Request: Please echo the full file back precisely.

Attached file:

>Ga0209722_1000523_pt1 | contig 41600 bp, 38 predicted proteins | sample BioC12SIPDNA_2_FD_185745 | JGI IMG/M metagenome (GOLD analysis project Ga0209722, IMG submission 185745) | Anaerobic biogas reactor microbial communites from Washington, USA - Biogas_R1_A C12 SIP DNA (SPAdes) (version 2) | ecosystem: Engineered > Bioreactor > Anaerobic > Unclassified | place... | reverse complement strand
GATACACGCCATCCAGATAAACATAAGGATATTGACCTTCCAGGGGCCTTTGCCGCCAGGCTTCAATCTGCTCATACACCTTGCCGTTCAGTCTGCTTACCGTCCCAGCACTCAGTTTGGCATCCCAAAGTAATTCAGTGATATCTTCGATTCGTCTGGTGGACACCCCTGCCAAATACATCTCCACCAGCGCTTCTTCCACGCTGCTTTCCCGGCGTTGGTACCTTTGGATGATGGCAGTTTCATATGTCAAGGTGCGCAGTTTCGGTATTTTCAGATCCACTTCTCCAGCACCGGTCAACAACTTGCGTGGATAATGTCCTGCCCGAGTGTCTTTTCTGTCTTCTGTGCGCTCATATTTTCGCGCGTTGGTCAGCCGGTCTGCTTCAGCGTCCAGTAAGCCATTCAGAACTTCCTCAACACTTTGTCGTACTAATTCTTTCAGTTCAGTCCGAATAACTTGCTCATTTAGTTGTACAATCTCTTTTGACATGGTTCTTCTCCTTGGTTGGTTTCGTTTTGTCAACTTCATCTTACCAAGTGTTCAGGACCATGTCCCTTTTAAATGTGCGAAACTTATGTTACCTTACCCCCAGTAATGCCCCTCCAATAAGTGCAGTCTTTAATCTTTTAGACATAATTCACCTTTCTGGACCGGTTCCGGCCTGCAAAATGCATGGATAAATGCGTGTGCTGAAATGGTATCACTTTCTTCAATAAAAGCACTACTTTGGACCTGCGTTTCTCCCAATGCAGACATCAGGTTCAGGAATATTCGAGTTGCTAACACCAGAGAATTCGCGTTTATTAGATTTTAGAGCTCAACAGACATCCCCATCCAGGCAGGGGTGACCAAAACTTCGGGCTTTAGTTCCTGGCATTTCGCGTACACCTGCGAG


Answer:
>Ga0209722_1000523_pt1 | contig 41600 bp, 38 predicted proteins | sample BioC12SIPDNA_2_FD_185745 | JGI IMG/M metagenome (GOLD analysis project Ga0209722, IMG submission 185745) | Anaerobic biogas reactor microbial communites from Washington, USA - Biogas_R1_A C12 SIP DNA (SPAdes) (version 2) | ecosystem: Engineered > Bioreactor > Anaerobic > Unclassified | place... | reverse complement strand
GATACACGCCATCCAGATAAACATAAGGATATTGACCTTCCAGGGGCCTTTGCCGCCAGGCTTCAATCTGCTCATACACCTTGCCGTTCAGTCTGCTTACCGTCCCAGCACTCAGTTTGGCATCCCAAAGTAATTCAGTGATATCTTCGATTCGTCTGGTGGACACCCCTGCCAAATACATCTCCACCAGCGCTTCTTCCACGCTGCTTTCCCGGCGTTGGTACCTTTGGATGATGGCAGTTTCATATGTCAAGGTGCGCAGTTTCGGTATTTTCAGATCCACTTCTCCAGCACCGGTCAACAACTTGCGTGGATAATGTCCTGCCCGAGTGTCTTTTCTGTCTTCTGTGCGCTCATATTTTCGCGCGTTGGTCAGCCGGTCTGCTTCAGCGTCCAGTAAGCCATTCAGAACTTCCTCAACACTTTGTCGTACTAATTCTTTCAGTTCAGTCCGAATAACTTGCTCATTTAGTTGTACAATCTCTTTTGACATGGTTCTTCTCCTTGGTTGGTTTCGTTTTGTCAACTTCATCTTACCAAGTGTTCAGGACCATGTCCCTTTTAAATGTGCGAAACTTATGTTACCTTACCCCCAGTAATGCCCCTCCAATAAGTGCAGTCTTTAATCTTTTAGACATAATTCACCTTTCTGGACCGGTTCCGGCCTGCAAAATGCATGGATAAATGCGTGTGCTGAAATGGTATCACTTTCTTCAATAAAAGCACTACTTTGGACCTGCGTTTCTCCCAATGCAGACATCAGGTTCAGGAATATTCGAGTTGCTAACACCAGAGAATTCGCGTTTATTAGATTTTAGAGCTCAACAGACATCCCCATCCAGGCAGGGGTGACCAAAACTTCGGGCTTTAGTTCCTGGCATTTCGCGTACACCTGCGAG